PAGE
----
(Updates with details of Nov. 2019 attack; background)
JOHANNESBURG, Oct 15 (Reuters) - Endeavour Mining, the biggest gold mining company in Burkina Faso, has restarted the Boungou mine in the east of the country which was shut last November after 39 people were killed in an attack on a convoy carrying employees.
The mine was owned at the time by Quebec-based Semafo, which was acquired by Endeavour in March this year.
Endeavour said on Thursday that mining operations at Boungou have successfully restarted after infrastructure improvements and a new security plan implemented in “close partnership” with Burkina’s government.
The Toronto-listed miner built an airstrip to fly staff from the capital Ouagadougou, and nearby city Fada-Ngourma, to the site.
Workers at Boungou told Reuters last November that they had raised concerns about road safety months before the ambush on an armoured vehicle and buses transporting employees of Semafo and contractors - the worst attack Burkina had seen in years - killed 39 colleagues.
Endeavour said it would now be flying all personnel who don’t live “within the immediate vicinity” of the mine to the site. On-site employee housing was also expanded to house all local and expatriate employees during their rotation.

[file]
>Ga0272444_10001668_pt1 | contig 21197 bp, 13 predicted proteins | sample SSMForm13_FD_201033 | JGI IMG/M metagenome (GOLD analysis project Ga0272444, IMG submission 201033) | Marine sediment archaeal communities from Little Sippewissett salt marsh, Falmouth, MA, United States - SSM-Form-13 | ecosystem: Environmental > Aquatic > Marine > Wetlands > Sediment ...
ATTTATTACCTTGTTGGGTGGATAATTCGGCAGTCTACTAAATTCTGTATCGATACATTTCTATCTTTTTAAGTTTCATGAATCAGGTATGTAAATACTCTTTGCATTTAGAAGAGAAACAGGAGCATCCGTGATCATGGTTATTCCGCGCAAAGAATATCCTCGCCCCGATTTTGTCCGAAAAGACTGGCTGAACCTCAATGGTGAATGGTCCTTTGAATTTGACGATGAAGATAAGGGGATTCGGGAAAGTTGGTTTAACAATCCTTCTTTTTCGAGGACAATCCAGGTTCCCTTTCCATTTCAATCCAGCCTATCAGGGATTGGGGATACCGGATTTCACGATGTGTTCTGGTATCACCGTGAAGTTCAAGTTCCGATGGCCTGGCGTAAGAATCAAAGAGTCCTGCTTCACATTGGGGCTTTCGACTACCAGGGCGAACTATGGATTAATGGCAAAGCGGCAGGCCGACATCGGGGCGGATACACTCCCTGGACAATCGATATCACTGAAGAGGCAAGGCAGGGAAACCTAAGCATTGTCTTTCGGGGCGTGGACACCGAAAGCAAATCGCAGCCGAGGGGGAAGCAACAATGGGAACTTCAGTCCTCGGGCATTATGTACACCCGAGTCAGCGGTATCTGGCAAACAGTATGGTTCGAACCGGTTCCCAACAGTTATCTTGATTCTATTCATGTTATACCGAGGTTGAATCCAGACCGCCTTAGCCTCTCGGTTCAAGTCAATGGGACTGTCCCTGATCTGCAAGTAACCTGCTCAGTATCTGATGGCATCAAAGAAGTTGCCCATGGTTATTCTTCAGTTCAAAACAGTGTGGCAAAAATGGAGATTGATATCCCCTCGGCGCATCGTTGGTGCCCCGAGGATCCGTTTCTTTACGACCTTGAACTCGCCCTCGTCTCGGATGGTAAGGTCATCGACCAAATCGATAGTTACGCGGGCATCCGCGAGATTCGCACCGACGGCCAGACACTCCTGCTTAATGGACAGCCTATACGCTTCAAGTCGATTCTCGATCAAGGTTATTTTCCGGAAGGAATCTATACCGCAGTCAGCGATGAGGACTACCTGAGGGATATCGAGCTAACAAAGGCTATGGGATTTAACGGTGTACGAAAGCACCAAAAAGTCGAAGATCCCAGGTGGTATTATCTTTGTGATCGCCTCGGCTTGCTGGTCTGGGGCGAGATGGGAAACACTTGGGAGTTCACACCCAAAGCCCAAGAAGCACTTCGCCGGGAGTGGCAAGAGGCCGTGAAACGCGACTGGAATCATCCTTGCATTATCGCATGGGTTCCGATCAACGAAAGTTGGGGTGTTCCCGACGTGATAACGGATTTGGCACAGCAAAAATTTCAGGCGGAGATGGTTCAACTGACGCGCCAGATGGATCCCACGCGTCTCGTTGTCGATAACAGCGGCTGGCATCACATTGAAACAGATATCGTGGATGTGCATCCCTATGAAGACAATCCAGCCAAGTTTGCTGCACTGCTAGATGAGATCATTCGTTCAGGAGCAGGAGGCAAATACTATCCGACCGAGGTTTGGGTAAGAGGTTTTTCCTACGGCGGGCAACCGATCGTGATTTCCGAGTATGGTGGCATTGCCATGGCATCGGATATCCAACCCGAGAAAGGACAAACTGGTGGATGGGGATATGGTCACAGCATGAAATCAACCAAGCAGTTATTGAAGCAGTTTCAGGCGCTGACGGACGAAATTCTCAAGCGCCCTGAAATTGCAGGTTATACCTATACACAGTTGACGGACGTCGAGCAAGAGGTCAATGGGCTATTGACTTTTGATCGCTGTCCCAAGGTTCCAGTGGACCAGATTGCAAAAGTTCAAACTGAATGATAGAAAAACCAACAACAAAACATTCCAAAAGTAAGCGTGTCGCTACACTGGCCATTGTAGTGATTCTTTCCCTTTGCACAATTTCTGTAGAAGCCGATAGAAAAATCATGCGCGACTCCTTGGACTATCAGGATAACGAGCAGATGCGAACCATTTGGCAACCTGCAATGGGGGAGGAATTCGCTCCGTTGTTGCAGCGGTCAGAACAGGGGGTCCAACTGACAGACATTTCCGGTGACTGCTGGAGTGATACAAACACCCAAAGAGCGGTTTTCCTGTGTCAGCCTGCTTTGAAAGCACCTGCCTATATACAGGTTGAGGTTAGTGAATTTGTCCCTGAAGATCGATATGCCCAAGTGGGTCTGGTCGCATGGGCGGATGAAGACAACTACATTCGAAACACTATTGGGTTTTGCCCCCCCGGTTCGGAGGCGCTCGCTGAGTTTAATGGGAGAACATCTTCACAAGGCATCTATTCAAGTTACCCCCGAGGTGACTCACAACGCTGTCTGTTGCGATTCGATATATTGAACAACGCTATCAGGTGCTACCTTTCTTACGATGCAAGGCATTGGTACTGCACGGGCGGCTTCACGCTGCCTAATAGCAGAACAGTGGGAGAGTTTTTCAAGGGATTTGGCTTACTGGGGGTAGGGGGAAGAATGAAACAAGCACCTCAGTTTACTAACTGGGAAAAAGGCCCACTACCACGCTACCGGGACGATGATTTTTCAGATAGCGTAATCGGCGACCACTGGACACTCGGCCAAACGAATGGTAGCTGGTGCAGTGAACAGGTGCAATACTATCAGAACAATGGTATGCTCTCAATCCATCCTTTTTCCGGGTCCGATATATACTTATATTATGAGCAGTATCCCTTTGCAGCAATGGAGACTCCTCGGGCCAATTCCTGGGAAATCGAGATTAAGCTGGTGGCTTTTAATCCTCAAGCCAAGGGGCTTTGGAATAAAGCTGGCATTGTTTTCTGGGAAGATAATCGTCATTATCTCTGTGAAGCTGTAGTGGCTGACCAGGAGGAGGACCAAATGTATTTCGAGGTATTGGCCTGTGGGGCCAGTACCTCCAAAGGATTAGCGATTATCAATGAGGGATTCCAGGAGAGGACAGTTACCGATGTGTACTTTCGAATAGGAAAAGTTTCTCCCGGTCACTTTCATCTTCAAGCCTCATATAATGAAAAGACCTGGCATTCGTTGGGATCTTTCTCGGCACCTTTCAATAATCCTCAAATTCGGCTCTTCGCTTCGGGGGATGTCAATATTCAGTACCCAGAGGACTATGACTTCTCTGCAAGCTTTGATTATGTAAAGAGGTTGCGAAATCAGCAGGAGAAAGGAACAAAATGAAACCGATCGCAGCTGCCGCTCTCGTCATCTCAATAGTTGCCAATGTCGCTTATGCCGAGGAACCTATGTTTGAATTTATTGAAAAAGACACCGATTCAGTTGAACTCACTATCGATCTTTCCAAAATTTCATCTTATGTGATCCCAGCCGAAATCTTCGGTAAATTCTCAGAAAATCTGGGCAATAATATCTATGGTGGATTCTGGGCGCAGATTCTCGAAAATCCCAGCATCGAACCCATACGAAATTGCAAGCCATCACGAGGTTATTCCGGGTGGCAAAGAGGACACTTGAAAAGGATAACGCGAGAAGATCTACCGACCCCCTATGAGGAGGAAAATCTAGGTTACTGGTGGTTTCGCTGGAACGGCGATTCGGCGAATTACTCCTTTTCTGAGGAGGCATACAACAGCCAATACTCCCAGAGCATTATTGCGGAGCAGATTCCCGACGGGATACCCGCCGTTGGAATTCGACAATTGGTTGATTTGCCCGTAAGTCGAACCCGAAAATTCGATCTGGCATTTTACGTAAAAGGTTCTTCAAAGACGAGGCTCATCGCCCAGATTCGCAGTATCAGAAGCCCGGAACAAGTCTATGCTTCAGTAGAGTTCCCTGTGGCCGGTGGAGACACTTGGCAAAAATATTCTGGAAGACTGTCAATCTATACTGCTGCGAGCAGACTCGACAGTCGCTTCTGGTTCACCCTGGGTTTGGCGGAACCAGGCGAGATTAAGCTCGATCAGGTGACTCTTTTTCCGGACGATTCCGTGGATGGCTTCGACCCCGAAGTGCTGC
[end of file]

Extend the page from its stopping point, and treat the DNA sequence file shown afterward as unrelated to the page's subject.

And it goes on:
“The Burkinabe government has created a dedicated unit assigned to work with Endeavour to ensure the overall security of the mine and the region,” Endeavour said on Thursday.
The Boungou plant has processed stockpiles since early 2020. Endeavour said it expects the mine to achieve the top half of its 2020 production guidance range of 130,000 ounces to 150,000 ounces of gold, at an all-in sustaining cost of $680 to $725 per ounce.
No one has claimed responsibility for the attack but Burkina Faso is battling Islamist violence in its eastern and northern regions which has spread into the country from Mali. Niger, Burkina’s neighbour to the east, saw Islamic State claim an attack in August killing six French aid workers and their Nigerian guide and driver.
Endeavour also said on Thursday that potential annual synergies from its acquisition will be $35 million to $40 million during its integration of Semafo. (Reporting by Helen Reid; Editing by Susan Fenton)